Showing exhibitions developed by Garage’s curators outside of Moscow is an important part of Garage’s activities. One of the central events of this year’s program in the regions is the exhibition Co-Thinkers at the Boris Yeltsin Presidential Center in Yekaterinburg (July 21–October 15).
First shown in Moscow in summer 2016, Co-Thinkers became one of the few Russian projects to engage groups that were previously largely excluded from the public debate on contemporary art.
The museum has long been a space for seeing and hearing visitors, and standard museum communication is addressed to those who can see and hear well. Co-Thinkersinvites visitors to reconsider the way we experience art and rediscover the variety of perspectives possible in a contemporary museum. In order to achieve this, the group of curators working on the project collaborated with four visitors with varying disabilities—Elena Fedoseeva, Evgeny Lyapin, Elizaveta Morozova, and Polina Sineva—who contributed to the development of the project at every stage.
Co-Thinkers features major works by world-famous contemporary artists rarely exhibited in Russia, including Cecily Brown, Maurizio Cattelan, Mark Quinn, John Miller, Rob Pruitt, Neo Rauch, Robert Rauschenberg, Ed Ruscha, Jenny Saville, Cindy Sherman, Elaine Sturtevant, Rosemarie Trockel, and James Turrell. The works, selected from Moscow private collections, create a perception shift in the viewer’s imagination, stimulating reactions ranging from uncertainty, hesitation, and critique to admiration, irony, and meditation.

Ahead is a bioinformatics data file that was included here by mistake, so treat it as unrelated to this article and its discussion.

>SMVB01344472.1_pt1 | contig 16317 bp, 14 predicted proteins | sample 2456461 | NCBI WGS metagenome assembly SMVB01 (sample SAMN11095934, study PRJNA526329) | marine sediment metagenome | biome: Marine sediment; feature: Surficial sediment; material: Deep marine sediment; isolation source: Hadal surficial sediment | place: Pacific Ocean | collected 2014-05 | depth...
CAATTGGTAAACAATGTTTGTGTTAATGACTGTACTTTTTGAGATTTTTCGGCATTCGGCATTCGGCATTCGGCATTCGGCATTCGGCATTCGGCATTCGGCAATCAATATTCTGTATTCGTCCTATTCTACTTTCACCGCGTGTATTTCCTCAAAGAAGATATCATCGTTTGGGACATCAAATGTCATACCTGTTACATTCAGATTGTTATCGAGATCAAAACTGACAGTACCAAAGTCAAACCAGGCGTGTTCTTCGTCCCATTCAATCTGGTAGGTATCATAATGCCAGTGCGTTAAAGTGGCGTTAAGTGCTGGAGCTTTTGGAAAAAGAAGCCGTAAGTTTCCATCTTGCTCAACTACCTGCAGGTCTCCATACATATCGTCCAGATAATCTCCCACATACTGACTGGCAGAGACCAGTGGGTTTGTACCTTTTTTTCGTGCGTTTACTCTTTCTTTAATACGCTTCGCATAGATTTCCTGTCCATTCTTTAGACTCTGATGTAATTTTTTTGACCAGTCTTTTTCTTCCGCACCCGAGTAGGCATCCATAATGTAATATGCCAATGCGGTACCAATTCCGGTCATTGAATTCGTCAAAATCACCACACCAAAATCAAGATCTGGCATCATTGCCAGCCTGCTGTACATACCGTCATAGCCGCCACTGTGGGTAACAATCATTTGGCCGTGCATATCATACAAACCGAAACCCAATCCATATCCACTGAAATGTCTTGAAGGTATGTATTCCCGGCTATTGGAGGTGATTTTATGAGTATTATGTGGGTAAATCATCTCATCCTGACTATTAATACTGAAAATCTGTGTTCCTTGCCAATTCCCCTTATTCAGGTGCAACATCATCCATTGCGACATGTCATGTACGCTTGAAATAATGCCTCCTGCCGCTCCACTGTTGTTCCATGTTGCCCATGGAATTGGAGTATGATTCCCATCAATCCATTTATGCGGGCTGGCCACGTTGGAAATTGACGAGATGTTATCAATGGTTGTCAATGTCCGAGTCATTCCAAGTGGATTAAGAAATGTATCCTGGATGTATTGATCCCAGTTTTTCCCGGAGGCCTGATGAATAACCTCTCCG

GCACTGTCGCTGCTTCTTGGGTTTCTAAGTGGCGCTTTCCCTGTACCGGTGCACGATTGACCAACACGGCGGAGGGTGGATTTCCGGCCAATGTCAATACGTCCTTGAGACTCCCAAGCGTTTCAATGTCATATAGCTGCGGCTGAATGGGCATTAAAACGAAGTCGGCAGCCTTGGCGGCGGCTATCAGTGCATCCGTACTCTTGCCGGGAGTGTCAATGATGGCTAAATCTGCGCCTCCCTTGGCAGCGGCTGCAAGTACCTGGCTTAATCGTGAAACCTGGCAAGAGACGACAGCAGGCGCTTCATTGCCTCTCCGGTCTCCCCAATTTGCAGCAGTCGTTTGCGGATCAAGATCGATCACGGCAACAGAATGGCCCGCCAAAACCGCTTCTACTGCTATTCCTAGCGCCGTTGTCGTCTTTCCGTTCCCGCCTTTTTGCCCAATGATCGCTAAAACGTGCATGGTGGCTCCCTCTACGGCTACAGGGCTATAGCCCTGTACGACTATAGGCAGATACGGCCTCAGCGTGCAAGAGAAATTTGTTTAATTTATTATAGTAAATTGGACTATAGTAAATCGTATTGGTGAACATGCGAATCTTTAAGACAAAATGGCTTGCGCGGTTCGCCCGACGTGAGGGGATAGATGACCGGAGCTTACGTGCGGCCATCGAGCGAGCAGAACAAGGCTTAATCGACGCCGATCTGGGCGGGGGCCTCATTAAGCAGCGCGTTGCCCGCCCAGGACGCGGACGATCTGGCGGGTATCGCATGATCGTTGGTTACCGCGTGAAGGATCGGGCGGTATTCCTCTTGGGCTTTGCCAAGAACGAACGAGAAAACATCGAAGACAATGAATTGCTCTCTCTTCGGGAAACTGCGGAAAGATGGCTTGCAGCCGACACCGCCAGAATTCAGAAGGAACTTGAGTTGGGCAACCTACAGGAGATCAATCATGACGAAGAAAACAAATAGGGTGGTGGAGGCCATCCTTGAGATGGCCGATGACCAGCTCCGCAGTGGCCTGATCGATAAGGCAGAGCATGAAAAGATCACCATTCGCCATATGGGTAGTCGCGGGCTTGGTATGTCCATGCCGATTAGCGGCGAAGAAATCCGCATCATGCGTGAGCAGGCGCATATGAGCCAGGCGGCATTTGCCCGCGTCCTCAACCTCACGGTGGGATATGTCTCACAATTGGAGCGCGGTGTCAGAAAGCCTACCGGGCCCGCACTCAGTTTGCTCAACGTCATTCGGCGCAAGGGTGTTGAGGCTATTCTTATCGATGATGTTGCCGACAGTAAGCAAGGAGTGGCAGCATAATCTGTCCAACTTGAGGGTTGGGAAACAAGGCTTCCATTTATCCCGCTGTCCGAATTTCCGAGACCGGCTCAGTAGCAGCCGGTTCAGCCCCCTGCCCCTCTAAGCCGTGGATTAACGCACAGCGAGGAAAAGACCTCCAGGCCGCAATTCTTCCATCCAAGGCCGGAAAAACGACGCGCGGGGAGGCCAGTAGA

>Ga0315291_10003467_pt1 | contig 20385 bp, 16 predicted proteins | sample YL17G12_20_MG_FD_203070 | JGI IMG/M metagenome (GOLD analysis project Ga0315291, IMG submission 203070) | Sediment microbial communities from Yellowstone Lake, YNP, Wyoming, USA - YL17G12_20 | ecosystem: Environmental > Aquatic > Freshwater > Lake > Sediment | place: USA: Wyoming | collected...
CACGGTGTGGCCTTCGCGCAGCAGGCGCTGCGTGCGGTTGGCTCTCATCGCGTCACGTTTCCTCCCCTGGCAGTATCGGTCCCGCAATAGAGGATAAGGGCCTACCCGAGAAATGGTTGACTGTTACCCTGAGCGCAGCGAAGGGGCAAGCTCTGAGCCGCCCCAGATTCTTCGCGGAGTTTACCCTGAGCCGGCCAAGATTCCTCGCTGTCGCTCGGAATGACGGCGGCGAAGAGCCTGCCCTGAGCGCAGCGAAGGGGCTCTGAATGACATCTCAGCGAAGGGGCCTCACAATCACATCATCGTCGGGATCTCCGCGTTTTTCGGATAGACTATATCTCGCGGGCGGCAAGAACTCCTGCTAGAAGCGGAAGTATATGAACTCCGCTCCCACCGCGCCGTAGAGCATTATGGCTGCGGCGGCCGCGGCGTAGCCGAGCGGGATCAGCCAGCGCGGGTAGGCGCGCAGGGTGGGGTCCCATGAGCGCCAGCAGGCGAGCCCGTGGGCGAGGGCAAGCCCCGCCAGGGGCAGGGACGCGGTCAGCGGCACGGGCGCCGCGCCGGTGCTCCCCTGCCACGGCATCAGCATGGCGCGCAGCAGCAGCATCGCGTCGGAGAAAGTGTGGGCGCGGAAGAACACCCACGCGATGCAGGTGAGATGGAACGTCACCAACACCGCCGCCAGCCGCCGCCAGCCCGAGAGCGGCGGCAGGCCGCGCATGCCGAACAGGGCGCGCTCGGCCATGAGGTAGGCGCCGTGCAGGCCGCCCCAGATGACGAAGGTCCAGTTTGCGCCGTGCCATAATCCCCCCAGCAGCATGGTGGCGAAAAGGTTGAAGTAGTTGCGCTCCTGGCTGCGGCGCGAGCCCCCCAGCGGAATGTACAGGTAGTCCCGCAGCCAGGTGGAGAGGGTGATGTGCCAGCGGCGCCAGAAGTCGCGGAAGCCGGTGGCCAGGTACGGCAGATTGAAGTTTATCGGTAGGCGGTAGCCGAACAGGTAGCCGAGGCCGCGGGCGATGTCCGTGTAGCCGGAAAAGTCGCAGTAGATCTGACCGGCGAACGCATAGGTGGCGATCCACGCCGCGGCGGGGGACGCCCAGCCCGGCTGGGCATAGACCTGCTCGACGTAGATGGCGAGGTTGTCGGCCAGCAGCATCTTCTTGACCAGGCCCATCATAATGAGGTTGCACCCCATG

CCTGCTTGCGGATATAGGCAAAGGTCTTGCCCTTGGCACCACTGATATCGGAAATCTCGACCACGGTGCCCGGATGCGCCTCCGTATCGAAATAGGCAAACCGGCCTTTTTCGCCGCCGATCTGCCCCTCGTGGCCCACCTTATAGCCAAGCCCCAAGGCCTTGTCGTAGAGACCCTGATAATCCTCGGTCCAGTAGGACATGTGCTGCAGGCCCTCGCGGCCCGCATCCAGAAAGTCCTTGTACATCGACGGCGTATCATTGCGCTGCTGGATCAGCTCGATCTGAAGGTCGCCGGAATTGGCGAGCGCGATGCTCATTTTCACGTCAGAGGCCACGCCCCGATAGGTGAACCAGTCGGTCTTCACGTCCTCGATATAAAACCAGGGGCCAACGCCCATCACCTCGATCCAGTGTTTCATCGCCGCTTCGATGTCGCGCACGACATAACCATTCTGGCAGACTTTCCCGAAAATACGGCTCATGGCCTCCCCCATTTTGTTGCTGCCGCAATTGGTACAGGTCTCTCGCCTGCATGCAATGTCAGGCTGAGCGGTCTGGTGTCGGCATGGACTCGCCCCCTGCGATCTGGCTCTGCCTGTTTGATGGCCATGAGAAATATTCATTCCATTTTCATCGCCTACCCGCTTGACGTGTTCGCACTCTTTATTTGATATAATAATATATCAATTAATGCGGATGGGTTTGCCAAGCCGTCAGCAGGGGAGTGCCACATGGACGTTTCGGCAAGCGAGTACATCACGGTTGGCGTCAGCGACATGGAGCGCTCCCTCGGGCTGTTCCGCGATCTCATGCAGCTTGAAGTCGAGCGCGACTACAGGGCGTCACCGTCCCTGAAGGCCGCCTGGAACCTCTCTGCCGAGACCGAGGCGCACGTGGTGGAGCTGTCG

Co–thinkers includes interactive stations that combine curator’s comment with a range of tools for perceiving art: audio description and tactile models for blind and partially sighted visitors, and videos with comments in Russian Sign Language for the deaf and hard of hearing. The exhibition also features stories about the chosen works by the four ‘co-thinkers’ themselves.
Seeking to overcome the limitations in accessibility of art to visitors with disabilities and offering a range of possible ways of experiencing art (through visual, verbal, tactile, or written interaction, comments by art historians and non-professionals) the exhibition is intended as a sensory experience for all audiences, and explores the difficulties museums might face in ‘translating’ artworks into different media.
Raising awareness of limitations in the accessibility of culture to people with disabilities, the project also offers a platform for discussing the factors that condition museums’ collaboration with ‘the other’ visitor. The public program for the exhibition at the Yeltsin Center includes a series of seminars and round-table discussions on inclusion for museum professionals, as well as tours, workshops and a debate club for visitors with and without disabilities, each juxtaposing a number of different perspectives on art and helping visitors to find their ‘co-thinkers’.